Kadhimi is viewed as a pro-American figure by groups that are close to Tehran, although such labelling could merely be an oversimplification. In fact, initially in March 2020, major Shia factions rejected his nomination, accusing him of being inordinately close to the US. The Fatah Coalition, composed of major Shia groups close to Iran, later accepted Kadhimi’s nomination. However, the tensions between Kadhimi and various factions have continued and exacerbated since he became the prime minister. His approach though has tended to strike a balance with Iran on the one hand and the US and its allies on the other. He has also been described as a ‘friend’ of Saudi Arabia’s Crown Prince, Mohammad bin Salman (MBS).2

    Tackling domestic challenges

    Since taking over, domestically, Kadhimi has faced two major challenges — the growing tide of sectarianism and the rising influence of the PMF. As per the 2018 census, the Iraqi population stood at 38 million, predominantly following Islam, with 64-69 per cent of them being Shias and 29-34 per cent Sunnis.3 Historically, sectarian markers have been a key component of the Iraqi polity, though under Saddam Hussein, the differences were less pronounced. After the 2003 US invasion, when Iraq adopted the Muhasasa system, which provided proportional representation in the government to various ethnic groups, sectarianism deepened. The rise of the Islamic State served as a catalyst in widening the sectarian gap. Although the IS was defeated in Iraq, the existence of mass graves for different sects caused distress and has fuelled sectarian sentiments.4 Kadhimi has since prohibited the sectarian classification of Iraqis and announced steps to reform law and order to limit the tide of sectarianism .5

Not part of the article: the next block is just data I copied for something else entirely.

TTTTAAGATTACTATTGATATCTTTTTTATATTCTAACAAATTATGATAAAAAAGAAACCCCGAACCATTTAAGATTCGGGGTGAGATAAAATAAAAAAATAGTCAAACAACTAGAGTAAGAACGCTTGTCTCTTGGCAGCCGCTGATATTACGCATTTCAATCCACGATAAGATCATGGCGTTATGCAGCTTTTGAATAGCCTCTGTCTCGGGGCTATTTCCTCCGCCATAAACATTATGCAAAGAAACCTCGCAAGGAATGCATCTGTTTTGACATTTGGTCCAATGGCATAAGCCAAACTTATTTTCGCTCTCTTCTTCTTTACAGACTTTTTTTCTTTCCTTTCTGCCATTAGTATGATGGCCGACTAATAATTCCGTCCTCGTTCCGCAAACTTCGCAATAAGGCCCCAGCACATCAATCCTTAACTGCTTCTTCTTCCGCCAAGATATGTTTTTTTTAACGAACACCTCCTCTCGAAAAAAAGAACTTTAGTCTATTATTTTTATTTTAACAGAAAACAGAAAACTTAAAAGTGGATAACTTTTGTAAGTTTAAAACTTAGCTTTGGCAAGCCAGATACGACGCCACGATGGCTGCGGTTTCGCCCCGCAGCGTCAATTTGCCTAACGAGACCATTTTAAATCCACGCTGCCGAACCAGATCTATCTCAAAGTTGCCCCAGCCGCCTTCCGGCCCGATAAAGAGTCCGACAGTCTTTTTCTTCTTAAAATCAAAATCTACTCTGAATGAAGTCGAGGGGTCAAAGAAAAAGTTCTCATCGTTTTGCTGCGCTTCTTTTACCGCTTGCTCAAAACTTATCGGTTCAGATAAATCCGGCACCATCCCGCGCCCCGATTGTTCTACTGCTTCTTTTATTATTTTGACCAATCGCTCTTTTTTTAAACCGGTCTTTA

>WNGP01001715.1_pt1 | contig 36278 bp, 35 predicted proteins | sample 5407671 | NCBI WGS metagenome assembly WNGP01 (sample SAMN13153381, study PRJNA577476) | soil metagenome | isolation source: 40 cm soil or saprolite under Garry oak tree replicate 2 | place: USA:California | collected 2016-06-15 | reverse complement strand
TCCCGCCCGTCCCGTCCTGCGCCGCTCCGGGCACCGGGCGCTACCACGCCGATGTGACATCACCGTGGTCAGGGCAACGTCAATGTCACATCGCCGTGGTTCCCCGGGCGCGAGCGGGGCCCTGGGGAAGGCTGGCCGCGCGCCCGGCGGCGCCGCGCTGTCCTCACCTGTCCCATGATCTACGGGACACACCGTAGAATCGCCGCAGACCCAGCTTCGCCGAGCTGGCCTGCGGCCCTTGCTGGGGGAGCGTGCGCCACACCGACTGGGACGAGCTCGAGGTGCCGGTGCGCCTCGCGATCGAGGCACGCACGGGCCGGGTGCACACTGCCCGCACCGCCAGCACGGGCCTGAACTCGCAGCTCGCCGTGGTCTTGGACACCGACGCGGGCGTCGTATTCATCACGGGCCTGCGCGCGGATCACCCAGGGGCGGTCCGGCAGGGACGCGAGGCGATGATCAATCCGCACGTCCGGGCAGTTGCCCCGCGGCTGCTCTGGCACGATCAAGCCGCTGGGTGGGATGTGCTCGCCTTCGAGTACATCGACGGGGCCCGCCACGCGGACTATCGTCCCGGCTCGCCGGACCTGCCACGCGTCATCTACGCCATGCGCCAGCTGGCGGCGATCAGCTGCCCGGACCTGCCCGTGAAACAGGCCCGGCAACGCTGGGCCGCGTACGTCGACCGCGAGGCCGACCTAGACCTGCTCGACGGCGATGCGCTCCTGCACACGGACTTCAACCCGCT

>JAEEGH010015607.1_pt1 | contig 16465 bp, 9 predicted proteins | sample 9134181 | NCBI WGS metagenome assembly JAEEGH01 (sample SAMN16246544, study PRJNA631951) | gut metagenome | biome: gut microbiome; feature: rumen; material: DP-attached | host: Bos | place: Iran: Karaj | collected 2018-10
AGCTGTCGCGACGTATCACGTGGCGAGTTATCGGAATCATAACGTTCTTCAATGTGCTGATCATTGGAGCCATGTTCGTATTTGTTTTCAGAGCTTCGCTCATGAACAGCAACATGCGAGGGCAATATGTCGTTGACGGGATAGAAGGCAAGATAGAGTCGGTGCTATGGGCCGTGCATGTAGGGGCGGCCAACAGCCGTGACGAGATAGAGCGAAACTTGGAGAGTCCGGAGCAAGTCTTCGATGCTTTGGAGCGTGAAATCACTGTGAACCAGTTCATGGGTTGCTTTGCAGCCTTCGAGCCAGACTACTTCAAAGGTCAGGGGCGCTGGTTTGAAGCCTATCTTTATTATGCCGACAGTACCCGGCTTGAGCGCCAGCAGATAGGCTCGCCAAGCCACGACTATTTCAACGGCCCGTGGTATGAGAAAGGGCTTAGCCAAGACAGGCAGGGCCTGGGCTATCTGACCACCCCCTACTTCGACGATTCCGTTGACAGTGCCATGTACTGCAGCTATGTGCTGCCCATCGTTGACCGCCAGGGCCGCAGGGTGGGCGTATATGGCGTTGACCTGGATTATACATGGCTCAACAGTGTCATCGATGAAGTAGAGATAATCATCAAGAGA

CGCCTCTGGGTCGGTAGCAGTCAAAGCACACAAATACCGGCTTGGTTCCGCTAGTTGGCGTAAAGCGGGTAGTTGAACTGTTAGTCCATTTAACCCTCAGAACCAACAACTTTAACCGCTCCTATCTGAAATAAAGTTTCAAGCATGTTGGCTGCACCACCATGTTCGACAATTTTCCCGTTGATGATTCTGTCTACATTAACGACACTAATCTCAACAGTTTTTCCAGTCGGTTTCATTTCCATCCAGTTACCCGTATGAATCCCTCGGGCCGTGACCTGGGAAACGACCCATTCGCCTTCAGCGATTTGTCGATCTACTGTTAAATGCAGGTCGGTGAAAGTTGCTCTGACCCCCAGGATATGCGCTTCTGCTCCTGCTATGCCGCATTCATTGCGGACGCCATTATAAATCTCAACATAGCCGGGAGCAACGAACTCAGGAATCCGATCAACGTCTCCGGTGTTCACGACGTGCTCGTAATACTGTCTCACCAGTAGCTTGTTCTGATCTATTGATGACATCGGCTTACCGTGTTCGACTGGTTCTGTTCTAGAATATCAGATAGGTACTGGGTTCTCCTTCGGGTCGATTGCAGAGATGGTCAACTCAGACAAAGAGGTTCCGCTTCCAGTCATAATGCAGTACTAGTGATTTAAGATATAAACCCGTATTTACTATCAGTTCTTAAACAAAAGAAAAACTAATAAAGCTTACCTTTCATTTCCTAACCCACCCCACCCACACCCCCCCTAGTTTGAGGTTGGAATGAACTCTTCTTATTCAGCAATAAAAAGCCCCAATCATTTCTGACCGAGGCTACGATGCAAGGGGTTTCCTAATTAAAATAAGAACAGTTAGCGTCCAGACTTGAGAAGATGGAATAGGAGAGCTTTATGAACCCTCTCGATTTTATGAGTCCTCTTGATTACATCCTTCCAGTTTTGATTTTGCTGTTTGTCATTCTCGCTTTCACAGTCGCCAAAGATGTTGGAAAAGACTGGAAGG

As for the PMF, Kadhimi has attempted to restrain its influence within the Iraqi polity . In the past also, Kadhimi had reservations about the presence of armed militias and their relationship with the Iraqi state. As an editor at Al-Monitor, Kadhimi emphasised that the PMF needed to be depoliticised and put under the formal chain of command under Iraqi armed forces.6 This is especially so since the salaries of individuals in the PMF, their expenditures, office rents, etc., were borne by the state budget. In 2019, for instance, the estimated share of expenditure on PMF was $2.19 billion.7